The second day of the session also brought technical problems, in this case with Lyn’s venerable Neumann mic. Again, the solution was in Bernie’s deep stash of gear, where they unearthed a similar Neumann for her to use for the rest of the session.
The day yielded enough takes to complete the album, but there was still a wild card to contend with. Bruce Springsteen wouldn’t grant permission for Lyn to release his tune “Pink Cadillac” until he heard her finished version. Without his OK, the album couldn’t be released and all the work by Lyn, The Jazz Mavericks and their stellar tech team would have been in vain. It took more than two nail-biting weeks to get Bruce’s reply—Lyn points out that other license covers typically took about six hours—but the Boss eventually did give his seal of approval.
Throughout the process Lyn was pleased be in the company of such unflappable pros, each armed with deep stores of imagination, patience, and spare parts.
A lifelong audiophile, Stanley welcomed the challenge of recording direct to disc, and is justly proud of the results. She released her first album only six years ago, and believes that being a relative newbie may have given her an advantage over a more experienced singer. “They would know better than to try something like this,” Lyn notes with a laugh. “The direct-to-disc recording process leaves the artist totally exposed. It takes a lot of guts to be this exposed as an artist, saying ‘This is it, take it or leave it.’ Nobody has the guts to do that anymore. There’s no hiding.”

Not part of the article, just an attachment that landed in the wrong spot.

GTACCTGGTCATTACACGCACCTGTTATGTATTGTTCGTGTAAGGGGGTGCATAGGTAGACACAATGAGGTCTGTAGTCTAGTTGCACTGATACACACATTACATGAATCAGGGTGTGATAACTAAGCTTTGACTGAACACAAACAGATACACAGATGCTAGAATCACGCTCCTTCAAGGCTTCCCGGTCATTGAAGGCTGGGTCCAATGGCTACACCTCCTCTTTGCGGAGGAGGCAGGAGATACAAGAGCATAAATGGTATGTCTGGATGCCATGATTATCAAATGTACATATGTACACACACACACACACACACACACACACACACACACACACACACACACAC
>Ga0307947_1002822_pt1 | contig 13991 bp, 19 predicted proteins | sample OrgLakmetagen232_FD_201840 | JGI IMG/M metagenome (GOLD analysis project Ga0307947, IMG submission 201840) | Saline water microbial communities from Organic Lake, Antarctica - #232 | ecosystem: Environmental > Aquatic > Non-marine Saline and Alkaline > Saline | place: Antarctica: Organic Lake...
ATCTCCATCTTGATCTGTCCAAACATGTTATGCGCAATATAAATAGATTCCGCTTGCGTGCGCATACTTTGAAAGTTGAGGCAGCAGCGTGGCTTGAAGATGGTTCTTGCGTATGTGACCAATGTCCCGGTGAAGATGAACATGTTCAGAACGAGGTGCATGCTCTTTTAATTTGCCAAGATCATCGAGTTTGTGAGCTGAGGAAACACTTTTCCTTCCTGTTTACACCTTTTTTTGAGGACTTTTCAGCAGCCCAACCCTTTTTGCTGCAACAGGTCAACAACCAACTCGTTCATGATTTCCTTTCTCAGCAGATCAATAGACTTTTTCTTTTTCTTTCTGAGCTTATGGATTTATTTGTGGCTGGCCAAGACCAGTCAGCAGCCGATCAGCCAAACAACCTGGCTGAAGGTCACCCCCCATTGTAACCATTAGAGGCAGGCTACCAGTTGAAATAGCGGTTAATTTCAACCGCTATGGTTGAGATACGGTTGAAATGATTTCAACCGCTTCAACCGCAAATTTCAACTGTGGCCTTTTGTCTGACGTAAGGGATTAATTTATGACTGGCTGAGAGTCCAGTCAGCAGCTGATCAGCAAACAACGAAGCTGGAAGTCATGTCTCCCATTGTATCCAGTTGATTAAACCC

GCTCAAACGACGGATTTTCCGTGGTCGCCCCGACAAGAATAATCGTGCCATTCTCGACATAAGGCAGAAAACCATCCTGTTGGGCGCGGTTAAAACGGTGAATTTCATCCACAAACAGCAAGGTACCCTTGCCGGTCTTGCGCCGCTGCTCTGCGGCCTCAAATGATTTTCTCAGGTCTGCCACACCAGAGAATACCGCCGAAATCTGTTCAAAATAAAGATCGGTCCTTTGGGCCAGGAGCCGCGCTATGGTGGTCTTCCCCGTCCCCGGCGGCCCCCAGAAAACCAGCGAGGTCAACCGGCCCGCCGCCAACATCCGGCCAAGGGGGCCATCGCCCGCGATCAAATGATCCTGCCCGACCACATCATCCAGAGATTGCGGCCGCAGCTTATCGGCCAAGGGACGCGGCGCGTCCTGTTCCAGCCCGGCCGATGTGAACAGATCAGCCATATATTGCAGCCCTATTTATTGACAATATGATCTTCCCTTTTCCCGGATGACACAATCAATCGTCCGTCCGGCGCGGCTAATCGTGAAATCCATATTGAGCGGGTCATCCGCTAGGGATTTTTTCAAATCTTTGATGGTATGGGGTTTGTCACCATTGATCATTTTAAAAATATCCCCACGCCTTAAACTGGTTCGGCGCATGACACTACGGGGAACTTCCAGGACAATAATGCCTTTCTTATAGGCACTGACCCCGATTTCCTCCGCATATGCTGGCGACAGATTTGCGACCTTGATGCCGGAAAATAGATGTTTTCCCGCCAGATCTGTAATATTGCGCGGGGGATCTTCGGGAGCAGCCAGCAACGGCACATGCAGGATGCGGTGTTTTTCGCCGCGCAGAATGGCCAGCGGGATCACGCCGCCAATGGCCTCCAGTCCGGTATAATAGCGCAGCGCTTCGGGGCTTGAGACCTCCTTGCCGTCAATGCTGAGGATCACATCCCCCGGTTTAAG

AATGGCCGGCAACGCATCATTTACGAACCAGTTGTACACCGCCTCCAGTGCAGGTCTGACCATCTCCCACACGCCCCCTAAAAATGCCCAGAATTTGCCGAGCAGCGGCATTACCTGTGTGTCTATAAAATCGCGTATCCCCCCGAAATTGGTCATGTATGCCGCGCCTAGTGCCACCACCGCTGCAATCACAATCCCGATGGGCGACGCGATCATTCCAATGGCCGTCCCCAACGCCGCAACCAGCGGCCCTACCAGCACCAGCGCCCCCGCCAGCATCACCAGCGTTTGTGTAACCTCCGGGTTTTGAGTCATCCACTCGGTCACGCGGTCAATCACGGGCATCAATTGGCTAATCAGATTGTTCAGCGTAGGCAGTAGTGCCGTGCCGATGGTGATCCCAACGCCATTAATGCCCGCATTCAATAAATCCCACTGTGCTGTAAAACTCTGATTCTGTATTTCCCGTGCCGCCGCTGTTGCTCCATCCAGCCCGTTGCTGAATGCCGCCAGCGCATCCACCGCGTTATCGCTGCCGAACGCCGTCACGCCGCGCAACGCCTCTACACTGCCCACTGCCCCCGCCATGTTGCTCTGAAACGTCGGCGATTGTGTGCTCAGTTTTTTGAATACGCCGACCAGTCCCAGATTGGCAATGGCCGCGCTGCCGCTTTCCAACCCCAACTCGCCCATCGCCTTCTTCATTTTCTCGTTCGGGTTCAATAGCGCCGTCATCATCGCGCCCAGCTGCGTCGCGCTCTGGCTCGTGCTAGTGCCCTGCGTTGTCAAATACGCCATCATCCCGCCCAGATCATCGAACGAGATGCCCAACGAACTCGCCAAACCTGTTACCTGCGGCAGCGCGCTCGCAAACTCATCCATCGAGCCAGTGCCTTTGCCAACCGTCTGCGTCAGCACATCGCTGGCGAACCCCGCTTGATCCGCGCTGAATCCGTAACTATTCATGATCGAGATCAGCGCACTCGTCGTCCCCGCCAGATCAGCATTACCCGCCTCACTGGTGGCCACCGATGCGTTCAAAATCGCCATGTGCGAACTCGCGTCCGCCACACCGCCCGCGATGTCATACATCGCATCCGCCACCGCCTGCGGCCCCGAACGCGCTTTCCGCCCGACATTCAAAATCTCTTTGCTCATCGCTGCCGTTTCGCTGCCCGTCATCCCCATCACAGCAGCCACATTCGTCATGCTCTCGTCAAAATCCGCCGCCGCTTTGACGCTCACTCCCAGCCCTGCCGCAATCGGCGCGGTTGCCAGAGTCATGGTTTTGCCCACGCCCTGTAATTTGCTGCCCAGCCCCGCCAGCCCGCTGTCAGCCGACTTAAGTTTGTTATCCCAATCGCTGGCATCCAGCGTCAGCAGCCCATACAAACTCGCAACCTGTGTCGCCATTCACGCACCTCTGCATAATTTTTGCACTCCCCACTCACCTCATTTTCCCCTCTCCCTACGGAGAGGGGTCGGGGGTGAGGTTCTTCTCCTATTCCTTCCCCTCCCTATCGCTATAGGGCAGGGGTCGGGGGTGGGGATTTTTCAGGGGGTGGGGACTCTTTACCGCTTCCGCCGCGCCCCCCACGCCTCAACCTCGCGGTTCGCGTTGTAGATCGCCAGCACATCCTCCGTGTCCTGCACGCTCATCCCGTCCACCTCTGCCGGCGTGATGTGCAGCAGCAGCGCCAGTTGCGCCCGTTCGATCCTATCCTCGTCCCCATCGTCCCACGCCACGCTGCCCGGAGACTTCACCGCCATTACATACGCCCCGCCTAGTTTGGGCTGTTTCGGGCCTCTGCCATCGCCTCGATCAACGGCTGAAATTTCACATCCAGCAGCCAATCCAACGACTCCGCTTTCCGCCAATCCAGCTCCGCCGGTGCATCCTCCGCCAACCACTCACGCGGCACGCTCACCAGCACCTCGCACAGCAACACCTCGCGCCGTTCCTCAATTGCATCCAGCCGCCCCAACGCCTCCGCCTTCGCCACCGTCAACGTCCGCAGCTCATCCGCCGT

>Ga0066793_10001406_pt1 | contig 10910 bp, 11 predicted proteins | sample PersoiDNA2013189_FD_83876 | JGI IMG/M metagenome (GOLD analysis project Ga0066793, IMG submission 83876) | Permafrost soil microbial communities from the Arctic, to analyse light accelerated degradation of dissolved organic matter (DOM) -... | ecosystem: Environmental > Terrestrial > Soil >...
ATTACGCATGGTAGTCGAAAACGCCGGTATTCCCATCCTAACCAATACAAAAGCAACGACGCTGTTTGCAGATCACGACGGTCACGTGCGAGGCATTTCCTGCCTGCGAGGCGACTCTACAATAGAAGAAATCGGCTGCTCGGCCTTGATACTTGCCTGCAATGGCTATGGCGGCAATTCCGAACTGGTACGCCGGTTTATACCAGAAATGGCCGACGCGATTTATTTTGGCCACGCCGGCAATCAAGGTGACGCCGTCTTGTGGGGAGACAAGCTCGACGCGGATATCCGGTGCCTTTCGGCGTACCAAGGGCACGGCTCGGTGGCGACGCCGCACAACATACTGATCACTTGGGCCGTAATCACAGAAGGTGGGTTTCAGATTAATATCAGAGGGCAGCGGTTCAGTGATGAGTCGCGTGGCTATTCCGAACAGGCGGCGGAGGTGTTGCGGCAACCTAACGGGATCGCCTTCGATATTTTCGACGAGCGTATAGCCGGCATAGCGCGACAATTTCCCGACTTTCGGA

The singer is passionate about improving her art, constantly getting better at what she does and producing albums that are “as real sounding as possible. I want it to sound real versus cosmetically done,” Lyn says. “Whatever happened to real music, with this focus on perfection? Everything is massaged and manipulated, even live albums. There’s even an app to add disc hiss. The real raw is direct to disc!”
She finds the audiophile aspect of recording totally engaging and extremely satisfying. “I’d take a great audio system over a fancy car or a big diamond any day,” the vocalist muses.
In addition to London with a TwistLyn plans to release an addendum album [name here], a single disc with the same songs on each side from different recording sources. “One side was recorded direct to disc, the other was recorded on a souped-up Chevy of a tape machine that Bernie’s got,” Lyn explains. A limited edition pressing of 300 albums will be available May 10 2019 for audiophiles to discover and appreciate the difference in the sound.
The quality of this imaginative and bold recording project will have jazz fans, and audiophiles on the edge of their seats in anticipation of what gifted vocalist Lyn Stanley tries her hand at next.
Executive producer: A.T. Music LLC. Producers: Lyn Stanley and John Chiodini. Arrangers: Lyn Stanley and her band, The Jazz Mavericks: Leader: guitarist John Chiodini; pianists: Otmaro Ruiz, Mike Lang; bassist: Chuck Berghofer; drummer: Aaron Serfaty; percussionist: Luis Conte.
Recorded live at Bernie Grundman’s Mastering Studio, Hollywood, California, January 19-20, 2019. Recording and mixing engineer: Allen Sides; assistant engineers: Steve Genewick, Beno May, Scott Sedilla; disc mastering engineer: Bernie Grundman.